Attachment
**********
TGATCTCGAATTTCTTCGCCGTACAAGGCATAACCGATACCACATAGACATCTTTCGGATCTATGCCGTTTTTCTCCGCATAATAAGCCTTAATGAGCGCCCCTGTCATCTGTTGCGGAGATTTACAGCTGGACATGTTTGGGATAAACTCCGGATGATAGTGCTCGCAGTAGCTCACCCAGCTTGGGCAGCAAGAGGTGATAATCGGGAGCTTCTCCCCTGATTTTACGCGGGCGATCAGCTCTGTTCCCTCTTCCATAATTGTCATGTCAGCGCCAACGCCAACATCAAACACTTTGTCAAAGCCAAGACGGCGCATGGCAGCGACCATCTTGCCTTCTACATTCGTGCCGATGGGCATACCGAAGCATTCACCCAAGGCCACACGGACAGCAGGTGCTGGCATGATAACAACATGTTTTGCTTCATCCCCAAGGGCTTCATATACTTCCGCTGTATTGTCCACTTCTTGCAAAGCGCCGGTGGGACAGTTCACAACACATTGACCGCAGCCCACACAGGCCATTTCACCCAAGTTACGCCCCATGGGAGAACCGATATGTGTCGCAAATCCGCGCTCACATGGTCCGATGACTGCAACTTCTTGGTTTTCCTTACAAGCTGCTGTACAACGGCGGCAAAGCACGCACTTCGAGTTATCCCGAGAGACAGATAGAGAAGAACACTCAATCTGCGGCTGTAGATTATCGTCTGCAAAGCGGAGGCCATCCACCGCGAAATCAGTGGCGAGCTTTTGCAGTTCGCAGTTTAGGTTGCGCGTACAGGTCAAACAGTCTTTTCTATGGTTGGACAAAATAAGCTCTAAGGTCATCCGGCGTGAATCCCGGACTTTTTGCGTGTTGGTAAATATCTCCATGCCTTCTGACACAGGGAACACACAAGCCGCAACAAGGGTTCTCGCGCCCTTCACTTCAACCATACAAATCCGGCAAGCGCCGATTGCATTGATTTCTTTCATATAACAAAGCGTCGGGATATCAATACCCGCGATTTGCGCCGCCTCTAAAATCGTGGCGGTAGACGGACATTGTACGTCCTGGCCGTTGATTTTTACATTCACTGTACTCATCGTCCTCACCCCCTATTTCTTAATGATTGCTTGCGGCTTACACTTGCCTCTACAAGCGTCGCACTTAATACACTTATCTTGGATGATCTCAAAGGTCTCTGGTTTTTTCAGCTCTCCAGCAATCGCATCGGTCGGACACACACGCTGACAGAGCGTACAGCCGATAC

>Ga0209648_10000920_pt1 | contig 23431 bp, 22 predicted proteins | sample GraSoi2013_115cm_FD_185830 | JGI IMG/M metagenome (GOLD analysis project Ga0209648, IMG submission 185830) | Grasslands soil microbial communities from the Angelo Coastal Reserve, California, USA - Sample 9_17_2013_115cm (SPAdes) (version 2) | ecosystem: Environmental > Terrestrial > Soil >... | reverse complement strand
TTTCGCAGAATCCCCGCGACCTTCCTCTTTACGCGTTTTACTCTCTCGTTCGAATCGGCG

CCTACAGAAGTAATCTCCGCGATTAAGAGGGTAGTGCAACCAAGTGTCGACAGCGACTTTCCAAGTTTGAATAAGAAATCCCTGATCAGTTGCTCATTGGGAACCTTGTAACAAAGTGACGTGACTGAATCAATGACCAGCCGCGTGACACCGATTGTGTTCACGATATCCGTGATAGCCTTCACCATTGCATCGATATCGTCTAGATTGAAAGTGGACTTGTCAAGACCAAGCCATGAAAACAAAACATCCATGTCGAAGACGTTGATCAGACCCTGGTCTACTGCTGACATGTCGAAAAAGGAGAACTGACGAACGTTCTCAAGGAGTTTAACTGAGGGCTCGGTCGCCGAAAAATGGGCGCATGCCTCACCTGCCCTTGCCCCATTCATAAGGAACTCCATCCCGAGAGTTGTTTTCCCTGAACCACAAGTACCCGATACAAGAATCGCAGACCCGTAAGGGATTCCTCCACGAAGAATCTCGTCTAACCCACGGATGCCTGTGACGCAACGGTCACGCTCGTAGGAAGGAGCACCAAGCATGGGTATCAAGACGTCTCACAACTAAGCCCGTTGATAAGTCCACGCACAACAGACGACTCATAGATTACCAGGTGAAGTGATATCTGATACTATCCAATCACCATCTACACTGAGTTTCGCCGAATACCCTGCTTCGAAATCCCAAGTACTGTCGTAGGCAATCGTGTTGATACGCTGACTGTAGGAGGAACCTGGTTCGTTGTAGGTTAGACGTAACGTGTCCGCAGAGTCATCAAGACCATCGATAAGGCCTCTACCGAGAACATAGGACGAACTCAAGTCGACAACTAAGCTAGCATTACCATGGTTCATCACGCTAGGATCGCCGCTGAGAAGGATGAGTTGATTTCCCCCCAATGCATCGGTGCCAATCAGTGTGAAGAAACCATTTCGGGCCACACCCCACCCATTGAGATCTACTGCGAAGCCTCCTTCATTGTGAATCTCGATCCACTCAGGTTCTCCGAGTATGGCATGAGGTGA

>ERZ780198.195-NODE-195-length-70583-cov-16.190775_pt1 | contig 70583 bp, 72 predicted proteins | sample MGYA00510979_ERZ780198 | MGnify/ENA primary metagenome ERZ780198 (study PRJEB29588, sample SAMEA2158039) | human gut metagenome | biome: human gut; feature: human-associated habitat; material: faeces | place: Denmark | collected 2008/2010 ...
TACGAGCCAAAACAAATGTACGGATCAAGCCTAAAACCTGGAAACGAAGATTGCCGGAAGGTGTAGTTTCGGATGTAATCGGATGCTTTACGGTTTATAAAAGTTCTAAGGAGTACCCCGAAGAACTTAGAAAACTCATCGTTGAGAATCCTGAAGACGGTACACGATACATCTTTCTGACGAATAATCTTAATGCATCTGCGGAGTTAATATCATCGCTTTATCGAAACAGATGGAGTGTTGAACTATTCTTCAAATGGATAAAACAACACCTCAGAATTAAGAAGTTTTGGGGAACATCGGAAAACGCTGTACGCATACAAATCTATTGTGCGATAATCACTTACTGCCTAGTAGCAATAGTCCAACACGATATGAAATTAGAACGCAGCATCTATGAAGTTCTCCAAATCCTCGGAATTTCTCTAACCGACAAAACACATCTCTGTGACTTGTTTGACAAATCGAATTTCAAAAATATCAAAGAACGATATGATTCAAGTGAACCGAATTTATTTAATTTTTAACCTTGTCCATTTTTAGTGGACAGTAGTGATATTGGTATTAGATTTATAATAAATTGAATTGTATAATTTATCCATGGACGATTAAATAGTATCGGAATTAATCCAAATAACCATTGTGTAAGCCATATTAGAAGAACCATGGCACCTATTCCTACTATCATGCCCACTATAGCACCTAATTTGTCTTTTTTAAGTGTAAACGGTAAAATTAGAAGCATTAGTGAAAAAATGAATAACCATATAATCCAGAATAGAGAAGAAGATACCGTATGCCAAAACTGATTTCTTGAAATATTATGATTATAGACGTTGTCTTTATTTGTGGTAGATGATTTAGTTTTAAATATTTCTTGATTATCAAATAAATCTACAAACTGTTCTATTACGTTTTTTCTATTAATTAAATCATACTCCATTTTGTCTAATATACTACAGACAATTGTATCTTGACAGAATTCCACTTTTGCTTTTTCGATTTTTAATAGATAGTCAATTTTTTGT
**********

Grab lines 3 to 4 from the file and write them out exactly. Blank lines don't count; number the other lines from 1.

TTTCGCAGAATCCCCGCGACCTTCCTCTTTACGCGTTTTACTCTCTCGTTCGAATCGGCG

CCTACAGAAGTAATCTCCGCGATTAAGAGGGTAGTGCAACCAAGTGTCGACAGCGACTTTCCAAGTTTGAATAAGAAATCCCTGATCAGTTGCTCATTGGGAACCTTGTAACAAAGTGACGTGACTGAATCAATGACCAGCCGCGTGACACCGATTGTGTTCACGATATCCGTGATAGCCTTCACCATTGCATCGATATCGTCTAGATTGAAAGTGGACTTGTCAAGACCAAGCCATGAAAACAAAACATCCATGTCGAAGACGTTGATCAGACCCTGGTCTACTGCTGACATGTCGAAAAAGGAGAACTGACGAACGTTCTCAAGGAGTTTAACTGAGGGCTCGGTCGCCGAAAAATGGGCGCATGCCTCACCTGCCCTTGCCCCATTCATAAGGAACTCCATCCCGAGAGTTGTTTTCCCTGAACCACAAGTACCCGATACAAGAATCGCAGACCCGTAAGGGATTCCTCCACGAAGAATCTCGTCTAACCCACGGATGCCTGTGACGCAACGGTCACGCTCGTAGGAAGGAGCACCAAGCATGGGTATCAAGACGTCTCACAACTAAGCCCGTTGATAAGTCCACGCACAACAGACGACTCATAGATTACCAGGTGAAGTGATATCTGATACTATCCAATCACCATCTACACTGAGTTTCGCCGAATACCCTGCTTCGAAATCCCAAGTACTGTCGTAGGCAATCGTGTTGATACGCTGACTGTAGGAGGAACCTGGTTCGTTGTAGGTTAGACGTAACGTGTCCGCAGAGTCATCAAGACCATCGATAAGGCCTCTACCGAGAACATAGGACGAACTCAAGTCGACAACTAAGCTAGCATTACCATGGTTCATCACGCTAGGATCGCCGCTGAGAAGGATGAGTTGATTTCCCCCCAATGCATCGGTGCCAATCAGTGTGAAGAAACCATTTCGGGCCACACCCCACCCATTGAGATCTACTGCGAAGCCTCCTTCATTGTGAATCTCGATCCACTCAGGTTCTCCGAGTATGGCATGAGGTGA